Namdaemun Market and Namdaemun (South Great Gate)... Namdae-mun 南大門, officially known as Sungnye-mun 崇禮門, the south main gate of the city walls built around the capital in the Joseon dynasty, designated as National Treasure No.1 in 1962. Good Thursday morning from the picturesque neighborhood of Gahoe-dong (gahoe in Korean meaning joyful meeting) at Bukchon... ... Bukchon (northern village) also known as "the street museum in the urban core”, residential area consisting of the neighborhoods of Gahoe-dong, Jae-dong, Samcheong-dong, Gye-dong, Wonseo-dong in the city center Jongno central district... ... Gahoe-dong Bukchon residential area used to be an exclusive neighborhood for noble families, scholars, and high-ranking officials during the Joseon dynasty... ... I'm so happy whirling along the beautiful serene narrow twisty sloping alley, Gahoe-dong Bukchon... ... welcome to my house at No. 9, please come in to have a cup of tea... Jungjidang (pond) in Jongmyo Shrine, the island of the pond with its juniper tree symbolizes the sky and the square shaped wall surrounding the pond symbolizes the earth; Jong-myo Shrine, a royal shrine dedicated to the performance of ancestral rites for the deceased kings and queens of the Joseon Dynasty, the place where the royal ancestral tablets are enshrined... ... Jeong-jeon, the main hall and most important structure at Jong-myo Shrine where the royal ancestral rites are performed...  Yeongnyeongjeon (Hall of Eternal Peace) built in 1421 under King Sejong when Jeongjeon could no longer accommodate any more spirit tablets, facilities and layout of Yeongnyeongjeon similar to those of Jeongjeon yet smaller and more intimate...
... 'sillo', the long dark-grey color south-north passageway (for spirits of royal ancestors) at the center of the stoneyard platform, starts from the main gate of Jongmyo and leads to Jeongjeon (main hall) and Yeongnyeongjeon (Hall of Eternal Peace)... ... as backdrop, Yeongnyeongjeon with its south gate and Akgongcheong (court musicians pavilion) - Jongmyo Shrine, on the east side of the royal palace Gyeongbokgung, the oldest and most authentic of the Confucian royal ancestral shrines with a unique spatial layout preserved in its entirety, inscribed on the UNESCO World Heritage List in 1995. Injeongjeon or Injeong Hall, the throne hall of Changdeok Palace 昌德宮... ... Changdeokgung (Changdeok Palace), also known as Donggwol (Eastern Palace) because of its location to the east of Gyeongbokgung, built in 1405 by King Taejong (third ruler of Joseon) as a secondary palace to the main palace of Gyeongbokgung... ... Injeong-mun (gate), the center gate entrance from the outer courtyard leading to the main complex Injeong Hall... ... Sukjang-mun, one of the three gates standing at Injeongjeon outer compund, gateway passage leading to the Seonjeongjeon-Hujeongdang-Seongjeongak vicinity, and to the entrance of the secluded Huwon Secret Garden... ... Jinseon-mun (gate), the smaller inner and second entrance gate leading to the Injeongjeon compound from Donhwamun of Changdeokgung ... Donhwa-mun (gate), the main entrance gate to Changdeokgung Insa-dong 仁寺洞 -  a popular neighborhood in the heart of Seoul often visited by locals and tourists...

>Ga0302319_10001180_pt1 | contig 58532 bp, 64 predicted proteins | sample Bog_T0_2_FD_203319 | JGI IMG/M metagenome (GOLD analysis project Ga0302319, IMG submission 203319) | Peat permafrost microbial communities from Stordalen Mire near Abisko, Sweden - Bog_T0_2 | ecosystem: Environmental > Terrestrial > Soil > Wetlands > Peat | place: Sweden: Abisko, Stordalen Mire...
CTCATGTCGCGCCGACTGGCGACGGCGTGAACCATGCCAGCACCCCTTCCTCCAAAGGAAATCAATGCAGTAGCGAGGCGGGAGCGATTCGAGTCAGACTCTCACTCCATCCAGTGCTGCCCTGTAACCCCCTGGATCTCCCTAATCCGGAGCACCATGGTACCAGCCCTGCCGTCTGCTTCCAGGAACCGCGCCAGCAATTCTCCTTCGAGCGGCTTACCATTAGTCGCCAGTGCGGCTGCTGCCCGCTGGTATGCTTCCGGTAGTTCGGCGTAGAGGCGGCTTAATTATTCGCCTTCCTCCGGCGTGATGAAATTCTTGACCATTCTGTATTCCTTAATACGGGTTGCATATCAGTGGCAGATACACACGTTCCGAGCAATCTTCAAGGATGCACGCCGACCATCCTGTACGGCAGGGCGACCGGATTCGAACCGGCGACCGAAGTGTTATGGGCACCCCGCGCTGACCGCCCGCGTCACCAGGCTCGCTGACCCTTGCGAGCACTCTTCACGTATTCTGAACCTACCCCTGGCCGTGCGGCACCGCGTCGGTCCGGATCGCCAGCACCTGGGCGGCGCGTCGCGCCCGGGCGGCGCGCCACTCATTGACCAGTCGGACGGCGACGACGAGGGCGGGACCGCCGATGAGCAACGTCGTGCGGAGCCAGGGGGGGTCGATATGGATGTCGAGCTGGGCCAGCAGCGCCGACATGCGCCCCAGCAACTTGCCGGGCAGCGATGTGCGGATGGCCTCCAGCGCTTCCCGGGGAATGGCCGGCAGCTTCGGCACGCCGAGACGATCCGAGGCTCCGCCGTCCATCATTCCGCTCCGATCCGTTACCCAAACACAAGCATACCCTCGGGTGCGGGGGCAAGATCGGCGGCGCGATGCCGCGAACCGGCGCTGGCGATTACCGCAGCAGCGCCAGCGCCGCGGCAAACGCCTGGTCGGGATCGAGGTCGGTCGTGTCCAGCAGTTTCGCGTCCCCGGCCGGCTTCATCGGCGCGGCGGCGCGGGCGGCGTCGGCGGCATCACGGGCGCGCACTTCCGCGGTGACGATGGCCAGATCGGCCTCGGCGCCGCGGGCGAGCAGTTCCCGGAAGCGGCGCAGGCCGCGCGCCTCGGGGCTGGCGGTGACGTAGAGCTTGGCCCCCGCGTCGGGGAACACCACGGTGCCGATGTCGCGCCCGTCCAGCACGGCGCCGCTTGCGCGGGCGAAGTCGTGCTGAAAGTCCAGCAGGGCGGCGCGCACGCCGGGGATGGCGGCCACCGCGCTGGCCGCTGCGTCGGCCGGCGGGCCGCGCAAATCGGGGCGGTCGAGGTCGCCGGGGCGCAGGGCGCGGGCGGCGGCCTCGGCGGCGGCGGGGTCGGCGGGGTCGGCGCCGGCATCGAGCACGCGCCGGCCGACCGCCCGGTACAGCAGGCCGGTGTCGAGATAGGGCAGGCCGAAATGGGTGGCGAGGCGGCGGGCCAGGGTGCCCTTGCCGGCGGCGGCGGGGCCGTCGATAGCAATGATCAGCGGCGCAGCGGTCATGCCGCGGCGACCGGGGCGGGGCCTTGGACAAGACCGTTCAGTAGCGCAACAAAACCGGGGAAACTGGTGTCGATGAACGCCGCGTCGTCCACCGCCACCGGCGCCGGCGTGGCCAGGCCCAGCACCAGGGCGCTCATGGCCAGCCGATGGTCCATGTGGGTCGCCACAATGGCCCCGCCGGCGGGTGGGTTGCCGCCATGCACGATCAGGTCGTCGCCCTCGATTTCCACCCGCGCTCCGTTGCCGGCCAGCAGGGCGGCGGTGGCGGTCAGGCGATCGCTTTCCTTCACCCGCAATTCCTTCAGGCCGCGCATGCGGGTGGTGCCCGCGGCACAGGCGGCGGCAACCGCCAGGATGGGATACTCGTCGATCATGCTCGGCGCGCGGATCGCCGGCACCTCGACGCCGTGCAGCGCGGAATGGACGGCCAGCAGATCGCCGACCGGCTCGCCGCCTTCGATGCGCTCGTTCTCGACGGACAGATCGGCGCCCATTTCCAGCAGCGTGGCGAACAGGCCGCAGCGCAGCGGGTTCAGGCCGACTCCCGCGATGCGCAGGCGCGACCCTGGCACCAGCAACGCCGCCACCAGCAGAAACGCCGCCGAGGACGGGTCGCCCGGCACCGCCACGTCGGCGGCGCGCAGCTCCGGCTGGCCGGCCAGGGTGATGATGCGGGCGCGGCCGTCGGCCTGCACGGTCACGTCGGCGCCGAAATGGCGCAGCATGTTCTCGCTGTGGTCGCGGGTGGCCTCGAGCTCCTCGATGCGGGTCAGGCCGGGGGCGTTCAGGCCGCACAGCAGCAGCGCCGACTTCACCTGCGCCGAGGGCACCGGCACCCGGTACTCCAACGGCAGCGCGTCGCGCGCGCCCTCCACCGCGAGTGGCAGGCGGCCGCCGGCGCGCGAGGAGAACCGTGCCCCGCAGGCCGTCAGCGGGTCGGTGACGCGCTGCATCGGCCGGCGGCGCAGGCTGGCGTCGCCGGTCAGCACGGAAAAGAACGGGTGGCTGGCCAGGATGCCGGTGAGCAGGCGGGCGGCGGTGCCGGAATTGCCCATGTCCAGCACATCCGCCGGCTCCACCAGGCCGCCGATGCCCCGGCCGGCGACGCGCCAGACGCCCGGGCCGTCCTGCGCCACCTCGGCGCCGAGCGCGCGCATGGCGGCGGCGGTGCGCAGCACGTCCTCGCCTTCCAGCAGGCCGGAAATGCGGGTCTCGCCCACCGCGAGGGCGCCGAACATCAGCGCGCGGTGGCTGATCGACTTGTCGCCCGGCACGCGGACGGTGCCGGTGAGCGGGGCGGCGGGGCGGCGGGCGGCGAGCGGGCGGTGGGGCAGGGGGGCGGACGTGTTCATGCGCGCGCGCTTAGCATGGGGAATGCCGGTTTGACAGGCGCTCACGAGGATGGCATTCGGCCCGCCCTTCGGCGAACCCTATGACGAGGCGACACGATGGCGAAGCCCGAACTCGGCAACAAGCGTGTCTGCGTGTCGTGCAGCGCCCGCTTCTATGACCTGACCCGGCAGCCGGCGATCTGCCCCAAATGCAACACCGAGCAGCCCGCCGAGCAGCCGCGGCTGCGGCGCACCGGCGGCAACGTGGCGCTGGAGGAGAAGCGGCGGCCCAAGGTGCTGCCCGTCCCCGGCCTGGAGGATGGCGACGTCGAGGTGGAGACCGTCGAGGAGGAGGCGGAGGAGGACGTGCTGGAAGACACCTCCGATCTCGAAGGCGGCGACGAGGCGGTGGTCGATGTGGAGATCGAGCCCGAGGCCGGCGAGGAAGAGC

... one main road with multiple alleys on each side in the quaint neighborhood of Insa-dong, an important place where old but precious and traditional Korean art, products and other souvenirs on display... ... a fascinating and creative neighborhood filled with antique shops, art galleries, traditional stationery, handicraft, pottery and porcelain shops, bookstores; also home to many traditional restaurants, teahouses and modern fashion boutiques and cafes... ... photo of me in front of Tongmungwan, said to be the oldest bookstore in Seoul... ... a traditional stationery store at Insa-dong... ... the 23-ft artwork "Draw a Stroke" (a black brush with a stroke of ink) at Insa-dong square... ... itchy ah, a good scratch on my back with the brush tip please... Daehanmun or Daehan Gate, the main gate of Deoksugung (Deoksu Palace), located across the street west of City Hall Seoul Plaza Seoul Metropolitan Library, a Renaissance-style stone building built in 1926 as the Seoul City Hall, the government building transformed into a public library in 2012, in front of the current modern City Hall building me at Seoul Plaza, N Seoul Tower as backdrop...